We ate on board and enjoyed the breeze after the searing heat of the day. 

Friday morning dawned with lighter winds but enough to sail or so we thought! We were headed for the southern tip of the Kornati Islands, another national park. These islands have been described as looking like a moonscape as it is so barren. Apparently the Venetians stripped these islands of their trees and destroyed the topsoil so hardly anything grows here now. Not so much beautiful as interesting. We ended up motor sailing and the bay we stayed in is called Opat with a small jetty and a fabulous restaurant. Ingrid and Jan Olav treated us to a sumptuous meal there of freshly caught John Dory and lobster. 

The view from the restaurant in Opat

The views from the top of the hilltop across the Kornati were amazing, even if the climb was a bit steep!

The forecast was showing that a Bora was due in and wherever we were by Saturday afternoon, we would be stuck in for at least two days so we hightailed it out of there towards Šibernik on the mainland. We had a glorious sail with a fully reefed mainsail (made it as small as possible) and a bit of genoa out. We touched 7 knots at times and the waves weren’t too bad as we sailed between the islands. The reason we wanted to head towards Šibernik was to go inland for 10 miles up the river Krka to Skradin as it was the closest we could get the boat to the start of the Krka national park and its waterfalls. It was a lovely meandering cruise up river, under bridges and by lush riverbanks. The wind didn’t abate as we approached so mooring was difficult but with four of us, no damage done to us or anyone else. There were a lot of boats seeking shelter from the bora here including Dream, a 60m super yacht that can be chartered from a mere €370,000 per week complete with a crew of 15!

Skradin with super yacht Dream in the foreground

We decided to eat out after our tiring sail and had an ok meal in one of many restaurants in the village. It’s a huge tourist spot as the national park is one of the top tourist attractions in the whole of Croatia. As a result of its popularity, we took the first ferry to the park at 8am on Sunday morning. It was a good decision as the park was very quiet when we arrived. It seems that it’s a popular destination for locals and tourists alike on a Sunday afternoon as it was teeming with people later.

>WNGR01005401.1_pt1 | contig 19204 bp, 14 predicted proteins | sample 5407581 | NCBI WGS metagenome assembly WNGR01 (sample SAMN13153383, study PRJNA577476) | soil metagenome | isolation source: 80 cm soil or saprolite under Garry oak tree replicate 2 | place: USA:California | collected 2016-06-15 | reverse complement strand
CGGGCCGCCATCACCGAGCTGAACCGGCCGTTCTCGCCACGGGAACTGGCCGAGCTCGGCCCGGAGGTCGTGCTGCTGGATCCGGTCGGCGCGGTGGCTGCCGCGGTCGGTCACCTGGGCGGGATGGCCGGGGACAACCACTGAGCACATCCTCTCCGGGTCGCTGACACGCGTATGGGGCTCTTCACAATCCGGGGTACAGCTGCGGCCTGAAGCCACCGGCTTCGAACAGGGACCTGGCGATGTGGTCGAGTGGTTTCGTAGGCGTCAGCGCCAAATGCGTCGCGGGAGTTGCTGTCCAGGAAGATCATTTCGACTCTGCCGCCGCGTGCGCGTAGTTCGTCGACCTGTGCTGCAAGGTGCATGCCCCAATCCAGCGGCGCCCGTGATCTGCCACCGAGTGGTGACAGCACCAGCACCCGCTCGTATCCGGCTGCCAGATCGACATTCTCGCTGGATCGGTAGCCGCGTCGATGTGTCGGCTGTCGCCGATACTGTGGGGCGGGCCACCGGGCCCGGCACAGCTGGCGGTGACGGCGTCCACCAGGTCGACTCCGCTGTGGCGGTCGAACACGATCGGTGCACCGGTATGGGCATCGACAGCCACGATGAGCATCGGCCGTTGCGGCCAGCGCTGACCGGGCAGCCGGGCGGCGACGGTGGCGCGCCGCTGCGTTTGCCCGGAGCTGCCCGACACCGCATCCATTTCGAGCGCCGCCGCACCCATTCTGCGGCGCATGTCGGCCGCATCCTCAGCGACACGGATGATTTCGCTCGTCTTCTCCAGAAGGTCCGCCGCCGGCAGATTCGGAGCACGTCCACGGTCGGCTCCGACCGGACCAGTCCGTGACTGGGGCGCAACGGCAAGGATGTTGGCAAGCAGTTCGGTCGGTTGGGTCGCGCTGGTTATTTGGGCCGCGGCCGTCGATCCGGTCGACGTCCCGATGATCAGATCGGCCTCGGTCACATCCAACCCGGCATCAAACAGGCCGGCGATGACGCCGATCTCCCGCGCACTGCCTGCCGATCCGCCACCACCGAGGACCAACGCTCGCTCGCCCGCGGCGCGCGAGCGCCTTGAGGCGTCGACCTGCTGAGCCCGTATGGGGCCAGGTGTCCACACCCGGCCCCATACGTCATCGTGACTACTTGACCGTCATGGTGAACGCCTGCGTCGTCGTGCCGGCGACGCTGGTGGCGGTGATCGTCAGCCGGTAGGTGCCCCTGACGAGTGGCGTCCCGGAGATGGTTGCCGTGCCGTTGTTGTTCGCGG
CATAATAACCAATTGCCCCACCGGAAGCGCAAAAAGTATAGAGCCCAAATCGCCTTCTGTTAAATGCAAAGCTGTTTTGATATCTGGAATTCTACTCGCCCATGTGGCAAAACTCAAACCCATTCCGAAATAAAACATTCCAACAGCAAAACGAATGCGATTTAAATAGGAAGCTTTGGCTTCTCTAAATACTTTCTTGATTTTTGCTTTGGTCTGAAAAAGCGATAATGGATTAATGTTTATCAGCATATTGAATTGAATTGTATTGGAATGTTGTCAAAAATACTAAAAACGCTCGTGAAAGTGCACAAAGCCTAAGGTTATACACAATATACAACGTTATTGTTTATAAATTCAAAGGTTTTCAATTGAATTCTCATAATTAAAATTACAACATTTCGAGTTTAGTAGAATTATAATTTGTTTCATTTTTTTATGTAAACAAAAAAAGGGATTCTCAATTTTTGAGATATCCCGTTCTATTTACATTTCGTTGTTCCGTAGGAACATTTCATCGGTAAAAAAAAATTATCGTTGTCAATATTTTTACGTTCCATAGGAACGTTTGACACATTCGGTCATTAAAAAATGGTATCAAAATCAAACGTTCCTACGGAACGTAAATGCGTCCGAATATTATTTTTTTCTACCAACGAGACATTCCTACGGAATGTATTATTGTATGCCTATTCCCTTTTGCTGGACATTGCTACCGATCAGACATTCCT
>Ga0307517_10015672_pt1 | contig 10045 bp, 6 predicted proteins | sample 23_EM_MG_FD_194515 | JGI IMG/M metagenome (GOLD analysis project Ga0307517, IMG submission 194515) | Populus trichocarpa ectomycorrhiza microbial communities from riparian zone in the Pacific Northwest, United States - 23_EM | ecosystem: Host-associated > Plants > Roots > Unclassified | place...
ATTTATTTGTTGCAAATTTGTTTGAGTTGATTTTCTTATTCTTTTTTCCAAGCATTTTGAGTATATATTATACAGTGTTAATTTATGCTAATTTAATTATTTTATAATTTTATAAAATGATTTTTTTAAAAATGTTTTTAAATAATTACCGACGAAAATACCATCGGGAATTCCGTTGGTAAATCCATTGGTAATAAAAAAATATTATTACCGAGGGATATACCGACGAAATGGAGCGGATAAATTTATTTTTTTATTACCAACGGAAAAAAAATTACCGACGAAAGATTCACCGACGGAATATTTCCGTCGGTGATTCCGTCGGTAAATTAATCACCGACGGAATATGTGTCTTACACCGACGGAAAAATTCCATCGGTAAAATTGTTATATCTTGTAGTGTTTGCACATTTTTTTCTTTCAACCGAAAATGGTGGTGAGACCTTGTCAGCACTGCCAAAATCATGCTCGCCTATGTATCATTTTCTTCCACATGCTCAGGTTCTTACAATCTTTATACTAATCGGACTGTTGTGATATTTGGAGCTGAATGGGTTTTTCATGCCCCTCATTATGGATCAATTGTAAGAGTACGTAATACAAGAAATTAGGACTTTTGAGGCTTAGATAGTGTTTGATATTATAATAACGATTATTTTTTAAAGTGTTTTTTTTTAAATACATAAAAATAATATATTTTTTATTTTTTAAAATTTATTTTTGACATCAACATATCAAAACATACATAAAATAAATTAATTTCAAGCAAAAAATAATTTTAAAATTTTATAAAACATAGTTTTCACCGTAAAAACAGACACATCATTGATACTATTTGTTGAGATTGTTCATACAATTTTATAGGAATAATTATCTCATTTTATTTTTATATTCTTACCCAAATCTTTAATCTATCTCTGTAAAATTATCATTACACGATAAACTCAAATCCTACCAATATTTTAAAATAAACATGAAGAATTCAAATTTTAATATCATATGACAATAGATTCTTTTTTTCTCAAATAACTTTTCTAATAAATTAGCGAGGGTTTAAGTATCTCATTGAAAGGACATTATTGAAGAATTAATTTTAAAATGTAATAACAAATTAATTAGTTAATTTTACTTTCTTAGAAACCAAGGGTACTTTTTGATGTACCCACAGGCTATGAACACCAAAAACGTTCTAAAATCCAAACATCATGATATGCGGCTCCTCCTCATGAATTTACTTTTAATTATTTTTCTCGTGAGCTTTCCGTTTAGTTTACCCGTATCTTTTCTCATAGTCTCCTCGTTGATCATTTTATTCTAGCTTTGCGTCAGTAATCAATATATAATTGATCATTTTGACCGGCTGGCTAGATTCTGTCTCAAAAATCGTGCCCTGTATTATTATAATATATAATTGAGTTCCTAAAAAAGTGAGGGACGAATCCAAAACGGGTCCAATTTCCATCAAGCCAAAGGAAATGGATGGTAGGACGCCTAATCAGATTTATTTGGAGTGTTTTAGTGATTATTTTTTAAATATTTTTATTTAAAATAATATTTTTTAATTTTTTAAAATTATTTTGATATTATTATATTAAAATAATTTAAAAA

We took another ferry further up the river to the monastic island of Visovac and then onto the Roški Slap waterfall area. It was stunning with its lush vegetation, insect and river life so we spend our allotted 90 mins there easily! The world’s second hydroelectric dam was built here in 1895. 

The hydroelectric dam in the foreground looking down the Krka river

Blue dragonflies!


What an amazing place to sit out a bora! It was still too blowy to sit outside in the cockpit when we got back so we went out for a pizza, which was excellent. 

Today we said goodbye to Ingrid and Jan Olav as they make their way south to Hvar and Split and we head north to Istria and Pula to meet up with more guests at the weekend. 

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Zadar and Soline

We decided that we would go over to Zadar town to meet Jan Olav and Ingrid off the bus Tuesday lunchtime.  This meant we needed to catch the 10.20am ferry from Preko (which means opposite by the way) so there were a few things we had to do in the morning to transform the boat from two people spreading out for the last month to four sharing. We caught the ferry with seconds to spare and 15 mins later we were in the old town.  Zadar was badly bombed in the Balkans war but its Roman ruins and historical centre were quite interesting to walk around. However, the highlight was the Sea Organ, what an amazing installation. Basically, a variety of pipes have been installed underwater on the waterfront so that the waves make a whale like sound and, as boats go past, the sound becomes more melodious and haunting. Quite soporific. 

Liz sitting on the steps of the Sea Organ in Zadar

The other reason for going into Zadar was the fact that there is a large supermarket near the bus station so we were able to stock up on things we weren’t able to get locally in Preko. By the time we all got back to the marina, we desperately needed a swim in the sea. Luckily, the water near the marina is very clear and clean so we all jumped in! We went out to eat that evening and witnessed an amazing thunderstorm. Unfortunately, the restaurant we were seated in didn’t have space indoors for us and as we hadn’t yet ordered our food we were asked to leave. Suffice to say, we won’t be returning any time soon!